Christmas is coming and polytunnel gardeners can be well-placed to contribute to a delightful festive season. Preparing for Christmas in a polytunnel can be as simple as harvesting produce for your table, though it can also include thinking about how crops will fare if you are travelling away over the period, considering decorative elements for a Christmas table, or even preparing drinks for festive parties.
A polytunnel is fantastic for those who enjoy cooking their own produce for family and friends. Growing under cover makes it easier to harvest healthy and delicious edible crops even over the winter months. In the run up to Christmas, you should check on any potatoes and root vegetables such as carrots and parsnips that you have in store, to make sure that they are doing well and will be fit for consumption when you wish to use them.
Throughout the winter, a successful polytunnel gardener will also be able to harvest a range of winter crops. You may have some traditional Brussels sprouts ready for your Christmas dinner. You may also have a range of winter cabbages, Asian greens and hardy salad crops that will add some welcome splashes of fresh green to a winter table.
At mid-winter, it is good to have reminders of the fecundity of nature and to bring green boughs and berries into your home. Winter flowers are also a delightful reminder that spring is not too far away. You may be growing perennial plants or flowers in your polytunnel that could look good as decoration in your home. As Christmas approaches, think about ways in which you can bring nature into your house.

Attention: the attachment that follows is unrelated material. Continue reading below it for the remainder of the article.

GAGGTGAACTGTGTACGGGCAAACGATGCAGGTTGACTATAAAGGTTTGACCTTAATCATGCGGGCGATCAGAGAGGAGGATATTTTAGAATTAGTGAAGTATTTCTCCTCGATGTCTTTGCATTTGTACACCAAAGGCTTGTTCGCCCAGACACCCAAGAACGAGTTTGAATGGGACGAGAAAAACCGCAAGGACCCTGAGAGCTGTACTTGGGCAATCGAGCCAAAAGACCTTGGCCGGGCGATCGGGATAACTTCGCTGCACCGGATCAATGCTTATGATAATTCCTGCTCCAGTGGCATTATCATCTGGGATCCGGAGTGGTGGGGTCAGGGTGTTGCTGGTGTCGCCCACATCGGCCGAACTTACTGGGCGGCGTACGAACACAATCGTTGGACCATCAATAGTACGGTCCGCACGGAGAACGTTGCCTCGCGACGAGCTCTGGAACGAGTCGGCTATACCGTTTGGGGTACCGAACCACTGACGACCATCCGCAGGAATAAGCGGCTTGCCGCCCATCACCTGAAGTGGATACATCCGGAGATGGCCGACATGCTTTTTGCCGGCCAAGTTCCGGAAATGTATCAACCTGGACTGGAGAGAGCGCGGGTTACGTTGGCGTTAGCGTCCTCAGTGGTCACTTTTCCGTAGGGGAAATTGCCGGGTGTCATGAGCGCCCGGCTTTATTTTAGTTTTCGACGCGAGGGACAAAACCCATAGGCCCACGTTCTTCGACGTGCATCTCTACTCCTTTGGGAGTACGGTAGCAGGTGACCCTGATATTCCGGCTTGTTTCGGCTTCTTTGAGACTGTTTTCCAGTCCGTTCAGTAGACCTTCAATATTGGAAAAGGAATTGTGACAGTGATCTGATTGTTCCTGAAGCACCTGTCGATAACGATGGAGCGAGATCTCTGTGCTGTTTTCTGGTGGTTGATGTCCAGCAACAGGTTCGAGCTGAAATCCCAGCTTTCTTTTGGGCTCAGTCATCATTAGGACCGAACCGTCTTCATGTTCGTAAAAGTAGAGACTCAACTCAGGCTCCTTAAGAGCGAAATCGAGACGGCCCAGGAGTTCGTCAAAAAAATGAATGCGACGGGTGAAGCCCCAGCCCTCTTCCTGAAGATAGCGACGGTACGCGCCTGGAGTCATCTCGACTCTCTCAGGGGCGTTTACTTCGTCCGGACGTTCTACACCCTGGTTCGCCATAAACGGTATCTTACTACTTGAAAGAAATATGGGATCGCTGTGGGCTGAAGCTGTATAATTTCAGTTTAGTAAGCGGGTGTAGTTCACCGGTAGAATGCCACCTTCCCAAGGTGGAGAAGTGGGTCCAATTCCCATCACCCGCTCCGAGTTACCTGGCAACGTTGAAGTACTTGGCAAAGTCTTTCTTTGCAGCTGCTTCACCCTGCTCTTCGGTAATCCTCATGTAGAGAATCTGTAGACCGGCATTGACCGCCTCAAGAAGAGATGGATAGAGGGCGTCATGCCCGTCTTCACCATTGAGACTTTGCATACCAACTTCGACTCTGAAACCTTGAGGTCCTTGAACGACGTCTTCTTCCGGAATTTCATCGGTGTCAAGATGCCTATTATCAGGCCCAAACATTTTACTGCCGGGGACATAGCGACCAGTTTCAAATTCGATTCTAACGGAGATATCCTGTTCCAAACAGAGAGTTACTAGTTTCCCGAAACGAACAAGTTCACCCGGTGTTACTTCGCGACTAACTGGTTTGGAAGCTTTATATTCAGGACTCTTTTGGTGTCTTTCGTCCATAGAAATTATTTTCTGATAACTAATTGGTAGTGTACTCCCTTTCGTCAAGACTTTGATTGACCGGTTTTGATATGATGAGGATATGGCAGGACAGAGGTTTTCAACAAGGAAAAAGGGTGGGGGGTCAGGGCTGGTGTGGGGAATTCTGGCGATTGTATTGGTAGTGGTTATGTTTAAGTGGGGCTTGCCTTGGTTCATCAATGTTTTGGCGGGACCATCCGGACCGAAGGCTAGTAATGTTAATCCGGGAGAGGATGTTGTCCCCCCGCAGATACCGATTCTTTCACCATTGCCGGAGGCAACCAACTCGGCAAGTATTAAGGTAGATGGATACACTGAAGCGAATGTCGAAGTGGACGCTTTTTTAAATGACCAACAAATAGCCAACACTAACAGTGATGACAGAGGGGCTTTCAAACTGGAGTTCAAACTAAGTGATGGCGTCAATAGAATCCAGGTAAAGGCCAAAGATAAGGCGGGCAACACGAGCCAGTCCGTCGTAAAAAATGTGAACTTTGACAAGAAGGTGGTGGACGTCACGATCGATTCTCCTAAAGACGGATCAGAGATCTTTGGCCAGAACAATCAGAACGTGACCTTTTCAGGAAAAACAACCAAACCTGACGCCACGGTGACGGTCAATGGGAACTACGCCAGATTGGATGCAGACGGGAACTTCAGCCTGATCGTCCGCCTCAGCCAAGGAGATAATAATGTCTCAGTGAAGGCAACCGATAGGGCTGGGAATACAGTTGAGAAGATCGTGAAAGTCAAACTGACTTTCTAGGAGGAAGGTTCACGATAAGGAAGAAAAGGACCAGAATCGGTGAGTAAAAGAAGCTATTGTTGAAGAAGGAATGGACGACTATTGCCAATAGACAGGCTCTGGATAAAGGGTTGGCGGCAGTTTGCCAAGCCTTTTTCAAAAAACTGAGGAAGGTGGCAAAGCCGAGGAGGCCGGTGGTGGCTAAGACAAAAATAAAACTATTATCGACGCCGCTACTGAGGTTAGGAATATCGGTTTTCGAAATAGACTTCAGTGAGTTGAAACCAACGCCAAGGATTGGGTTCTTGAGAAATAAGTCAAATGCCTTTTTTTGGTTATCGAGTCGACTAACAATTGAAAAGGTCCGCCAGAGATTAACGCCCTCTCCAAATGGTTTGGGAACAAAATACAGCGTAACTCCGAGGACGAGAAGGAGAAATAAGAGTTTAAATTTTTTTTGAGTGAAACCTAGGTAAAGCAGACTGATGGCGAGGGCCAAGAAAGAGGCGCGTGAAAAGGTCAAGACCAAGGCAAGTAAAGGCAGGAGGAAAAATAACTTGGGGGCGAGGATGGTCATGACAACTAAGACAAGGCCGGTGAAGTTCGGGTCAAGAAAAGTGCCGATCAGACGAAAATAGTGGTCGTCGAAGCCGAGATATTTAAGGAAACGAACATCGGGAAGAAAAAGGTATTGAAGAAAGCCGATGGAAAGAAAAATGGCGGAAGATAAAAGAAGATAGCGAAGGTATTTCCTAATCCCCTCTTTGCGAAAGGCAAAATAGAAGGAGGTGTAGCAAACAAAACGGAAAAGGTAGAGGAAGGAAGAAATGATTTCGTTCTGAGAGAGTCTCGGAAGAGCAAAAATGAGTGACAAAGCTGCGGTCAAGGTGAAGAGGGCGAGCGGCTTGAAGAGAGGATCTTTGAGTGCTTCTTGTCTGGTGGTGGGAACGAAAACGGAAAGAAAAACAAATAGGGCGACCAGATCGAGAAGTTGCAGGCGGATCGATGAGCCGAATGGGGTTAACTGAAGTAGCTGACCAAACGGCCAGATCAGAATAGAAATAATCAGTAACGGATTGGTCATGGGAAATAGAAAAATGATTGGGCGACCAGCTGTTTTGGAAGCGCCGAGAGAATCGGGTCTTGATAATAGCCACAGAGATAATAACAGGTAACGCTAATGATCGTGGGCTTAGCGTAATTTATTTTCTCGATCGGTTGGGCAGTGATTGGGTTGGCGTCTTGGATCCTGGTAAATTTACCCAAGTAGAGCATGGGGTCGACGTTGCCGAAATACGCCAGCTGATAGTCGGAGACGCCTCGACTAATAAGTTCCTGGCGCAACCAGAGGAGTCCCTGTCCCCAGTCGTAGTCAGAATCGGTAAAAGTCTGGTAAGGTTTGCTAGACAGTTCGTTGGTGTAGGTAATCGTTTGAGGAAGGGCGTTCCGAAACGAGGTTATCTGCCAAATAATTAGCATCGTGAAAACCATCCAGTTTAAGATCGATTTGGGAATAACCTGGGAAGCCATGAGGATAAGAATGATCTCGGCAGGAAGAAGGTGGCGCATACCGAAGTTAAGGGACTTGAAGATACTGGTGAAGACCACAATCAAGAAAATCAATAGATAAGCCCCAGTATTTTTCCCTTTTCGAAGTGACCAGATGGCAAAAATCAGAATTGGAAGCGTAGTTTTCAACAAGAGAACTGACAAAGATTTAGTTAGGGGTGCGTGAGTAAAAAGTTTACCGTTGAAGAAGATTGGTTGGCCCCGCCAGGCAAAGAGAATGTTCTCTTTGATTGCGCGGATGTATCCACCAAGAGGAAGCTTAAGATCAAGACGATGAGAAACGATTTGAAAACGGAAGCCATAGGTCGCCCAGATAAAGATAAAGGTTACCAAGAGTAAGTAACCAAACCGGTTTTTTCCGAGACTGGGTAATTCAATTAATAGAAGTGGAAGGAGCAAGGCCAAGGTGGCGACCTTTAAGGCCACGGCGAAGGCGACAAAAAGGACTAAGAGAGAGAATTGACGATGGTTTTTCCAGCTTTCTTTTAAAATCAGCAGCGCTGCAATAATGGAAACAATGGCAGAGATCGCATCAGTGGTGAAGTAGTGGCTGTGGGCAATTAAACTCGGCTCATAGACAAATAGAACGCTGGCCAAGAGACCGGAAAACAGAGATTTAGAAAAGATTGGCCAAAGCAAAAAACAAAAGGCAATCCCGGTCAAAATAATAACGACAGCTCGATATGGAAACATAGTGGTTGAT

Another way in which gardeners may like to prepare for Christmas is by taking berries and fruits that were stored during harvest time and using them to make some Christmas punch or some home-made wine. Experimenting with the flavours of things you are able to grow in your polytunnel can help you to create a drinks cabinet that is well-stocked for all the guests you may have over the festive period.
If you are going away over Christmas, think about making sure that your overwintering plants will be okay while you are gone. Cloches and row covers can provide a little extra insurance for growing things and help to protect them from pests, as well as the coldest winter temperatures. Of course you will not need to worry about watering in winter anywhere near as often as you do in summer, but give your crops some water before you go away to make sure they have sufficient before you head off for your holidays.